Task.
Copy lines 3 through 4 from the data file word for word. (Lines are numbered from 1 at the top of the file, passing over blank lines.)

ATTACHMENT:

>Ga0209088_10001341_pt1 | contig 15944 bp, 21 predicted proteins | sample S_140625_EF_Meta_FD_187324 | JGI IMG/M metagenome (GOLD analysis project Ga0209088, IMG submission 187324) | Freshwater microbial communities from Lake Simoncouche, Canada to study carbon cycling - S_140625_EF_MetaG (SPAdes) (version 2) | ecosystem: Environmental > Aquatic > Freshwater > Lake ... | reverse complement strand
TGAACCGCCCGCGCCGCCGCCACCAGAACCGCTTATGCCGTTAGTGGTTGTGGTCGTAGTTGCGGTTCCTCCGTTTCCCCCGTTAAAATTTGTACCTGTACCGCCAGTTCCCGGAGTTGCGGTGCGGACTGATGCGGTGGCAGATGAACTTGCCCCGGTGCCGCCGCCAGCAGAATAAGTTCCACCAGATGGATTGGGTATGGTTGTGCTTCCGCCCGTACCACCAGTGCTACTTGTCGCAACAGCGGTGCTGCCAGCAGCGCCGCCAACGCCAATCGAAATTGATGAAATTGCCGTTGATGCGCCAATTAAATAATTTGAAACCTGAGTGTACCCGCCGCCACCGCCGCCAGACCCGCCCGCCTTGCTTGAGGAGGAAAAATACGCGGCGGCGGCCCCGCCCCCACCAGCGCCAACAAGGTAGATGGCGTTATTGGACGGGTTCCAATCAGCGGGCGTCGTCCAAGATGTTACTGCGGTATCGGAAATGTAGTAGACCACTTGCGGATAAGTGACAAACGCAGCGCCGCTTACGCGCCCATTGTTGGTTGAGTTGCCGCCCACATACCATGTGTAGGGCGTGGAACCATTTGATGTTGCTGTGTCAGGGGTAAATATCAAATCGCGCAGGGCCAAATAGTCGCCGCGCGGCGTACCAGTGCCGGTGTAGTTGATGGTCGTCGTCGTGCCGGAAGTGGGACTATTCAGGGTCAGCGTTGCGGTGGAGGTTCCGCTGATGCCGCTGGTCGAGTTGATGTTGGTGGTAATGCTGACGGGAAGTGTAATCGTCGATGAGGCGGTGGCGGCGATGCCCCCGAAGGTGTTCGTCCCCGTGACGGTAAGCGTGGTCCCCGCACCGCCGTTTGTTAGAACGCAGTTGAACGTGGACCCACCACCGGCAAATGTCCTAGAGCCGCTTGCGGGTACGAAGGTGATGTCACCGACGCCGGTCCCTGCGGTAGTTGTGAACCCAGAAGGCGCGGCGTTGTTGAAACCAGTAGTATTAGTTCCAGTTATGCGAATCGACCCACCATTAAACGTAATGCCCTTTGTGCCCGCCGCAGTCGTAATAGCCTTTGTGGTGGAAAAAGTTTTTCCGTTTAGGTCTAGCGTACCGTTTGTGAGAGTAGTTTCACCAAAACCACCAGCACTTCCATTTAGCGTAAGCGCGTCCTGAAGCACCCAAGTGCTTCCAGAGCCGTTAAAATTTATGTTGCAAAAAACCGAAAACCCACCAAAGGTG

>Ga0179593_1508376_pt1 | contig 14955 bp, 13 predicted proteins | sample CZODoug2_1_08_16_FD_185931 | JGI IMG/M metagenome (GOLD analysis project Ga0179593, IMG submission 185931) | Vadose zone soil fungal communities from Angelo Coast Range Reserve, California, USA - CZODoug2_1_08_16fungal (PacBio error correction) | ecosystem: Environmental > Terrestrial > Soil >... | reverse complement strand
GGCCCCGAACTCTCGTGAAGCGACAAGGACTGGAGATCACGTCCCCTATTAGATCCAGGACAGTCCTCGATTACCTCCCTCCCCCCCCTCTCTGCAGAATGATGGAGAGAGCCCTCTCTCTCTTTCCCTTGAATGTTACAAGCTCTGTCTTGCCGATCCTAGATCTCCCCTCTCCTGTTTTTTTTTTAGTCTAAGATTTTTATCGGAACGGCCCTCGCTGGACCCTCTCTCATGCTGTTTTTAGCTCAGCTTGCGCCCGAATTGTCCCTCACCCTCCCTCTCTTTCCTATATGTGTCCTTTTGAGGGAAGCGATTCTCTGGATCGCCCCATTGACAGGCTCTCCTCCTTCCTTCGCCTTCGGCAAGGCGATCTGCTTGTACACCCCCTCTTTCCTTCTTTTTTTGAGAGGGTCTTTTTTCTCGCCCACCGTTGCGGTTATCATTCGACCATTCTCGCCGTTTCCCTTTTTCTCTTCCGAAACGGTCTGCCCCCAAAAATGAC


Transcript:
>Ga0179593_1508376_pt1 | contig 14955 bp, 13 predicted proteins | sample CZODoug2_1_08_16_FD_185931 | JGI IMG/M metagenome (GOLD analysis project Ga0179593, IMG submission 185931) | Vadose zone soil fungal communities from Angelo Coast Range Reserve, California, USA - CZODoug2_1_08_16fungal (PacBio error correction) | ecosystem: Environmental > Terrestrial > Soil >... | reverse complement strand
GGCCCCGAACTCTCGTGAAGCGACAAGGACTGGAGATCACGTCCCCTATTAGATCCAGGACAGTCCTCGATTACCTCCCTCCCCCCCCTCTCTGCAGAATGATGGAGAGAGCCCTCTCTCTCTTTCCCTTGAATGTTACAAGCTCTGTCTTGCCGATCCTAGATCTCCCCTCTCCTGTTTTTTTTTTAGTCTAAGATTTTTATCGGAACGGCCCTCGCTGGACCCTCTCTCATGCTGTTTTTAGCTCAGCTTGCGCCCGAATTGTCCCTCACCCTCCCTCTCTTTCCTATATGTGTCCTTTTGAGGGAAGCGATTCTCTGGATCGCCCCATTGACAGGCTCTCCTCCTTCCTTCGCCTTCGGCAAGGCGATCTGCTTGTACACCCCCTCTTTCCTTCTTTTTTTGAGAGGGTCTTTTTTCTCGCCCACCGTTGCGGTTATCATTCGACCATTCTCGCCGTTTCCCTTTTTCTCTTCCGAAACGGTCTGCCCCCAAAAATGAC